Home News and Politics Huge!! UN Greenlights Global Initiative to Tackle Haiti’s Rampant Gang Violence – You Won’t Believe What Happens Next

Huge!! UN Greenlights Global Initiative to Tackle Haiti’s Rampant Gang Violence – You Won’t Believe What Happens Next

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Huge!! UN Greenlights Global Initiative to Tackle Haiti’s Rampant Gang Violence – You Won’t Believe What Happens Next

The United Nations Security Council made a decision on Monday to deploy a multinational force to Haiti in order to address the escalating violence caused by gangs in the Caribbean nation. The mission will be led by Kenya and is set to last for one year, as stated in the resolution that was approved by 13 council members. However, China and Russia chose to abstain from the vote.

The resolution, which was jointly drafted by the United States and Ecuador, grants the Multinational Security Support mission the authority to take all necessary measures, including the use of force if deemed necessary. Although a specific deployment date has not been established, U.S. Secretary of State Antony Blinken recently mentioned that a security mission to Haiti could potentially be deployed within a few months.

In August, UN Secretary-General Antonio Guterres stressed the need for a robust use of force by a multinational police deployment and the utilization of military assets in order to restore law and order in Haiti and disarm the powerful gangs that have wreaked havoc in the country. Initially, Canada declined requests from its Western allies to lead this mission, prompting the UN to approach other countries that could take on the responsibility. Kenya stepped forward in July, offering to contribute 1,000 police personnel. Subsequently, the Bahamas committed to dispatching 150 individuals, while Jamaica and Antigua and Barbuda showed their willingness to provide assistance as well.

Last month, the Biden administration pledged that the United States would provide logistical support and contribute $100 million to support the mission led by Kenya. Canada, on the other hand, has decided to offer humanitarian aid and military resources to help train Haiti’s national police in their fight against the gangs.

The gangs in Haiti have become increasingly brazen in their activities, blocking ports and causing widespread disruption in the capital city of Port-au-Prince. As a result, civilians have been forced to flee due to escalating killings and kidnappings. According to the most recent statistics from the United Nations, from January 1st to August 15th, over 2,400 people in Haiti have been reported killed, with more than 950 kidnappings and 902 injuries.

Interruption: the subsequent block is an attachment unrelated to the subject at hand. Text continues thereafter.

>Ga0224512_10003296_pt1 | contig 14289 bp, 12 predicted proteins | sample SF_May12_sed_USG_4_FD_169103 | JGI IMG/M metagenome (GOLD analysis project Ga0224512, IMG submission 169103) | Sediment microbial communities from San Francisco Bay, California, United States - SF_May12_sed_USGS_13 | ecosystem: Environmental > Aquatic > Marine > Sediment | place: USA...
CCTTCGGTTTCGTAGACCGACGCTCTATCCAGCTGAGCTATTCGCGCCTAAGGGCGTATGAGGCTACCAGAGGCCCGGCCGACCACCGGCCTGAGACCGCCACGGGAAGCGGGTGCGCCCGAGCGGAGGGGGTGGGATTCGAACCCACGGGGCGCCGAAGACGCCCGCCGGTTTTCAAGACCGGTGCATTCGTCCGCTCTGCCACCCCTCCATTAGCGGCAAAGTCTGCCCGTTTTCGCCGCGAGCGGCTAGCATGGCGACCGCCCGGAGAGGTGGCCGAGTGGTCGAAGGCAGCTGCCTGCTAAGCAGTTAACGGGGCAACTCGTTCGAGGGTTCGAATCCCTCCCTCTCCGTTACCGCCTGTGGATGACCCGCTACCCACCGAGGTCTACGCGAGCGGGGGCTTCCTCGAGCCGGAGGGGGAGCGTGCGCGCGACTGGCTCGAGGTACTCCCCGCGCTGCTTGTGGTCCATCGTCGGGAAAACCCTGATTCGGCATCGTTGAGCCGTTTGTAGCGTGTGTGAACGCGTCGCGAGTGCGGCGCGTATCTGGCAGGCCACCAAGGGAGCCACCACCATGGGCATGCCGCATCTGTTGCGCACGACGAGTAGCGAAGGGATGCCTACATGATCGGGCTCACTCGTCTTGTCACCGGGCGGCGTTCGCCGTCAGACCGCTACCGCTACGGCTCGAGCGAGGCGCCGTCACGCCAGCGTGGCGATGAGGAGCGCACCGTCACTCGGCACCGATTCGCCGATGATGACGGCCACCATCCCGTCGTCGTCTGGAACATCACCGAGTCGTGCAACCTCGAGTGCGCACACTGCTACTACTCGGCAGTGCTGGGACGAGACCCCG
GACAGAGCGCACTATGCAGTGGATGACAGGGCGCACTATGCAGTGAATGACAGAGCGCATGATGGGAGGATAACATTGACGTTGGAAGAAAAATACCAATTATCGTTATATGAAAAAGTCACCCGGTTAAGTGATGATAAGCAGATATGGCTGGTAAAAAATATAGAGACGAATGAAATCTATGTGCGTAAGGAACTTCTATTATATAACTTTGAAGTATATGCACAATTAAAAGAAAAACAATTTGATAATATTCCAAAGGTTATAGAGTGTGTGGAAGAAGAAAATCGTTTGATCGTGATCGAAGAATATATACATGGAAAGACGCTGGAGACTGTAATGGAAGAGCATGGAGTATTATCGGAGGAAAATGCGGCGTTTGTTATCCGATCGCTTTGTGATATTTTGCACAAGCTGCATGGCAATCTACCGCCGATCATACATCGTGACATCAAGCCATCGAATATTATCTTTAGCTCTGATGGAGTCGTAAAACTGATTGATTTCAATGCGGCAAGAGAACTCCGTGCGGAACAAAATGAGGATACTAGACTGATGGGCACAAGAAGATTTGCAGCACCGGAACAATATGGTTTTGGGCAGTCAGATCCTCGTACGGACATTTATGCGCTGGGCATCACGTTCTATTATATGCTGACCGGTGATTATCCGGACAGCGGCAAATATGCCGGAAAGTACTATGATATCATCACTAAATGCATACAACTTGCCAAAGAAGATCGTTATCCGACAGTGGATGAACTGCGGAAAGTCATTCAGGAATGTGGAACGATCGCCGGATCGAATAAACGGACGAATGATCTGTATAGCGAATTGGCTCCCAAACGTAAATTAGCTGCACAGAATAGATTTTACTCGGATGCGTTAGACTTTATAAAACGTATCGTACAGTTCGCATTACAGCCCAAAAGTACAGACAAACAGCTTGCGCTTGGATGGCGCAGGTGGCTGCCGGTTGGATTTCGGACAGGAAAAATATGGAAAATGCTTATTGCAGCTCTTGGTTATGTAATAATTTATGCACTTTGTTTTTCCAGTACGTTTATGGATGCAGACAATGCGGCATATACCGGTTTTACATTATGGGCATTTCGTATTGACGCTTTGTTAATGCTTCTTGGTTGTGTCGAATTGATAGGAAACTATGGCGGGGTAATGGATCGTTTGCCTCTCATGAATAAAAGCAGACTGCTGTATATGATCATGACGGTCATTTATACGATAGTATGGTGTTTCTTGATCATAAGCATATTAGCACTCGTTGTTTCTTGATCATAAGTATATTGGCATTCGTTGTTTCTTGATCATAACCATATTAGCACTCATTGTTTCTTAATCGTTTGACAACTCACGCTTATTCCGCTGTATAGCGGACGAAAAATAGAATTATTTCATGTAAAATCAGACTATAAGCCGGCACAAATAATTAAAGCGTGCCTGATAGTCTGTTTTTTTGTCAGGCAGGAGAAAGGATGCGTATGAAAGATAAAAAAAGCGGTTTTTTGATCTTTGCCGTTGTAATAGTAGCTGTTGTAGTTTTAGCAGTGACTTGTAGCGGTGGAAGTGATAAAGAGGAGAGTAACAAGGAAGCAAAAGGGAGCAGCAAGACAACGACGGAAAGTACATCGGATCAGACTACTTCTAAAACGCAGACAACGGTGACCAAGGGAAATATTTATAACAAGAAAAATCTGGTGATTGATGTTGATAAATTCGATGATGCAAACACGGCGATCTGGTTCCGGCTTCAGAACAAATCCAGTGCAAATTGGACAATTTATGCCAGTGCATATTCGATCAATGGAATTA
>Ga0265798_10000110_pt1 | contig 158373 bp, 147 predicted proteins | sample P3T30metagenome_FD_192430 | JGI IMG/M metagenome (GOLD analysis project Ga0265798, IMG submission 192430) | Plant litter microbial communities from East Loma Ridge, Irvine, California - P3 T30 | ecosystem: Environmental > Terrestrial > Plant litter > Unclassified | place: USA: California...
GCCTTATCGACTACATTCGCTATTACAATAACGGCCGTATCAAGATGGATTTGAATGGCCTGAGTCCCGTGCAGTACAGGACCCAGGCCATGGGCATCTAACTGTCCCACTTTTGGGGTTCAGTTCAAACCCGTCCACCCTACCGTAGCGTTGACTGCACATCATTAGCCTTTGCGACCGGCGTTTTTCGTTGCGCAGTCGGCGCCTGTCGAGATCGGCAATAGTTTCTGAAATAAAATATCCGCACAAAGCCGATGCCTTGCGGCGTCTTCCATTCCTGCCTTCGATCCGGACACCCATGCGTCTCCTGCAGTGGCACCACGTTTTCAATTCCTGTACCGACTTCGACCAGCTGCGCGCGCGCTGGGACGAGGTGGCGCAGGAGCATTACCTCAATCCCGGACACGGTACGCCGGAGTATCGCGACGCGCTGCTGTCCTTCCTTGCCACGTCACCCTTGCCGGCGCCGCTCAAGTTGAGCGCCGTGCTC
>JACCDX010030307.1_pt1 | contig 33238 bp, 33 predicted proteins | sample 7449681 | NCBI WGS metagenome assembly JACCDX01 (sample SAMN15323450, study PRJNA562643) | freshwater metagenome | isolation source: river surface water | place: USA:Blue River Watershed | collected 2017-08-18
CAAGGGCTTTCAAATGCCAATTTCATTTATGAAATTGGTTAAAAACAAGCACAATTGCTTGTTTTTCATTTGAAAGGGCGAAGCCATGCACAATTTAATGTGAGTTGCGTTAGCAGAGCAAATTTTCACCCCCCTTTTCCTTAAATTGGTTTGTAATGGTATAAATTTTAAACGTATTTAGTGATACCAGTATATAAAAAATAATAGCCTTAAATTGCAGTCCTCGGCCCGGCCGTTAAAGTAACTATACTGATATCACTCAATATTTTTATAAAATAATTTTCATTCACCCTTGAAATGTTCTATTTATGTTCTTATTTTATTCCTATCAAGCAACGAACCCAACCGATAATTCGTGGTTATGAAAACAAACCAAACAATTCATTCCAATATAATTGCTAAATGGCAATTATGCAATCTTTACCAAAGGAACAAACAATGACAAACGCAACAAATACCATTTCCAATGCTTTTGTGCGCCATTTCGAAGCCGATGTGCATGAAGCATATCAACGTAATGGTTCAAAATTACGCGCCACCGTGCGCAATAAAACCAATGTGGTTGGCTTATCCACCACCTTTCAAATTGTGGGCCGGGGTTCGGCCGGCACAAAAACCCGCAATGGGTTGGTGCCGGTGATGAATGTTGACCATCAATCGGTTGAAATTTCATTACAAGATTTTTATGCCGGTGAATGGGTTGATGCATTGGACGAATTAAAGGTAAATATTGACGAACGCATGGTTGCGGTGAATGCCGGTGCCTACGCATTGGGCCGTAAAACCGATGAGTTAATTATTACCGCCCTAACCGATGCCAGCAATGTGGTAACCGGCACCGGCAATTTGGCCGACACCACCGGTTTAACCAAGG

During his address at the United Nations last month, Canadian Prime Minister Justin Trudeau pledged an additional $80 million in humanitarian aid and security assistance to support the overwhelmed Haitian police force. He also emphasized that a long-term solution to the crisis must come from within the country and through empowering the Haitian people themselves to take responsibility for their future.

In addition to authorizing the multinational force, the 15-member Security Council also expanded the UN arms embargo to include all gangs. Previously, the embargo only applied to designated individuals. Haitian officials have stated that most of the guns used by the gangs are believed to have been imported from the United States.

However, the idea of an armed UN presence in Haiti has raised concerns among the local population. This is due to the fact that Haiti experienced a devastating cholera outbreak in 2010, attributed to UN peacekeepers who had dumped infected sewage into a river. As a result, over 9,000 people died from the disease and nearly 800,000 others fell ill. The UN mission responsible for this outbreak ended in October 2017.

Russia’s representative, Vassily Nebenzia, explained his decision to abstain from the vote by stating that although he did not have any objections in principle to the resolution, sending an armed force to a country, even at its request, is an extreme measure that requires careful consideration.

Similarly, China’s representative, Zhang Jun, expressed the hope that the countries leading the mission would engage in extensive consultations with Haitian officials regarding the deployment of the security force. He also stressed the need for a legitimate, effective, and accountable government to be in place in Haiti for any resolution to have a lasting impact. Additionally, Zhang Jun pointed out that the resolution does not provide a feasible or credible timetable for the deployment of the force.

According to the resolution, a review of the mission will be conducted after nine months.

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